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Paderewski - Sensational Pianist
by Feliks Klempka

Ignacy Jan Paderewski

Ignacy Jan Paderewski, (1860-1941) one of the most sensational pianists of modern times, received early musical training from Peter Sowinski. His first public piano concert was at age 11. His playing aroused interest among wealthy patrons who took him to Kiev. He was then sent to Warsaw where he entered the Conservatory and learned to play trombone, joined the school band, and continued serious study of the piano. In 1875 he toured the provincial Russian towns with the Polish violinist Cielewicz and took courses in composition at the Warsaw Conservatory where, after graduation in 1878, he was engaged as a member of the piano faculty. In 1882 he went to Berlin to study composition with Kiel and, subsequently. orchestration in Berlin with Heinrich Urban. It was there that he met Anton Rubinstein who urged him to study piano performance. He resigned from his teaching job at the Warsaw Conservatory and went on to Vienna to study with Leszetycki (Leschetizky).

Paderewski continued his career as a concert pianist and gave his first Paris recital in 1888. Soon thereafter he began receiving attention as a composer. He made his London debut in 1890. Then, in 1891, he made a concert tour of the United States, making his American debut in New York City and giving 107 concerts in 117 days. His wit quickly made him a social lion in wealthy American salons. He also made concert tours of Germany, South America, South Africa, Australia and New Zeland.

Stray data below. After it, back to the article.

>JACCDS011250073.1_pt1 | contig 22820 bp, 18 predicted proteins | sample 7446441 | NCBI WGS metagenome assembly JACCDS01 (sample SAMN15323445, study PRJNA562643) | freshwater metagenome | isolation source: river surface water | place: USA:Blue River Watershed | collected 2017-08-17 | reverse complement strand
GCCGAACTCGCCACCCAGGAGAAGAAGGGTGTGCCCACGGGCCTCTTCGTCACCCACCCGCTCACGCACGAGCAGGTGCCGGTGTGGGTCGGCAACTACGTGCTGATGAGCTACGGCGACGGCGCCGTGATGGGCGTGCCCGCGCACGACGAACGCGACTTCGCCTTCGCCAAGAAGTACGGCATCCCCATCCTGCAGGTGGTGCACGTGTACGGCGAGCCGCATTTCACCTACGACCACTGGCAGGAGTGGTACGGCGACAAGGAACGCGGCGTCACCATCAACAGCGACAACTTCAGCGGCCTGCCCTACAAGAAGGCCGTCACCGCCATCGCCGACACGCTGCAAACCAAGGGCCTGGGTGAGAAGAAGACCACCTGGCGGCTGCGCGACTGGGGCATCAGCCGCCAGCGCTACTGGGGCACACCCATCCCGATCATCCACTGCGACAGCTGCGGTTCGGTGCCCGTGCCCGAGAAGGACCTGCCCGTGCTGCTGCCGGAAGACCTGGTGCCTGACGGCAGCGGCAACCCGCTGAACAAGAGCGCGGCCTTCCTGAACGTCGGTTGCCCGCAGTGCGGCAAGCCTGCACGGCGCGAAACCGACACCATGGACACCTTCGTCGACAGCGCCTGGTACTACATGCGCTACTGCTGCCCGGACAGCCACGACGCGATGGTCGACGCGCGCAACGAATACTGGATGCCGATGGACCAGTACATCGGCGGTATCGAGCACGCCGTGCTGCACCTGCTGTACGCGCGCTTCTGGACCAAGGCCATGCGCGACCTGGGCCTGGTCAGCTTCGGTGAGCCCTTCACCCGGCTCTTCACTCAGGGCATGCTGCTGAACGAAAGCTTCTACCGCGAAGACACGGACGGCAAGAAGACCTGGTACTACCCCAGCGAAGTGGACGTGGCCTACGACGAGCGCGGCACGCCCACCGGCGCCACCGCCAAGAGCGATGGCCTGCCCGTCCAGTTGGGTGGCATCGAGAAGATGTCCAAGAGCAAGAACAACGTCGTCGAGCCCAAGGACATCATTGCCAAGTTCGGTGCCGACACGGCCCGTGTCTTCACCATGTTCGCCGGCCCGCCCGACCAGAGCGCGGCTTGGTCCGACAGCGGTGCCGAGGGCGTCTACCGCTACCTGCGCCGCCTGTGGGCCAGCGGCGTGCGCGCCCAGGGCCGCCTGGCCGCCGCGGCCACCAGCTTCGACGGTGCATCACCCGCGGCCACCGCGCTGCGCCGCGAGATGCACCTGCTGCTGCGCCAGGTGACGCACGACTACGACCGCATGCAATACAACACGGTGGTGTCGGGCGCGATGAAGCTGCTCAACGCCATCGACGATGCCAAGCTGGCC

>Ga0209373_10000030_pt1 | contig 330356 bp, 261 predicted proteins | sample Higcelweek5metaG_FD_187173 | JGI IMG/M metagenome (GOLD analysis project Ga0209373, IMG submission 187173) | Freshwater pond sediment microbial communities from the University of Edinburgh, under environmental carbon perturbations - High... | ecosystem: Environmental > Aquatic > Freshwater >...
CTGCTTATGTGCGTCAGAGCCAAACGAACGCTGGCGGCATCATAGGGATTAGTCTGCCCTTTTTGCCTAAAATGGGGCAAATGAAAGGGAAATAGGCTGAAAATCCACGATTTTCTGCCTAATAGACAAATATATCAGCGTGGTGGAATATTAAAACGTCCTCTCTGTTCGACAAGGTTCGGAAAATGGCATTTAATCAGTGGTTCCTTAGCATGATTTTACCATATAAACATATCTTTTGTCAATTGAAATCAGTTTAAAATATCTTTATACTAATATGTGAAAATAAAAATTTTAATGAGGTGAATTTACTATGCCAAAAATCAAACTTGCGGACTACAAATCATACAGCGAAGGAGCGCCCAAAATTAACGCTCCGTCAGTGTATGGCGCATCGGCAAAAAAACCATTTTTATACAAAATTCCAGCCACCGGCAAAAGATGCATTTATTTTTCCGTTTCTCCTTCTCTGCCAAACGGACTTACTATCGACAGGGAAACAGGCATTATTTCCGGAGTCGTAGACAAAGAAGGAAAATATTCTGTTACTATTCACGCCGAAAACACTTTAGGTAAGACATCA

Cosmopolitan in his culture, Paderewski remained a great Polish patriot. And, although monarchs and statesmen have been known to venture into music performance, Paderewski is probably the only full-time musician to have become a successful politician. Harvey Sachs, in his book Virtuoso, assesses Paderewski’s brief encounter with affairs of state in these words: "Immediately after the Armistice {19l8] he returned to Poland. The country’s provisional leader, General Józef Pilsudski, saw that Paderewski was popular with the people and trusted by the victorious powers who liked his strong anti-Socialism. He invited Paderewski to form a nonpartisan government in Warsaw; and so from January to November 1919 the world's most famous pianist was prime minister and foreign minister of a reborn Poland.”"

Paderewski returned to the U.S. in 1940. He died in New York City a few months later. On the order of President Roosevelt, he was given a state burial and his remains were interred in the Arlington National Cemetery, pending the return of his remains to Free Poland, which has now taken place. Paderewski received many honorary degrees, including at the Universities of Lwow, Yale, Krakow, Oxford, Columbia, Poznan, and Glasgow. He held the Grand Cross of the French Legion of Honour.


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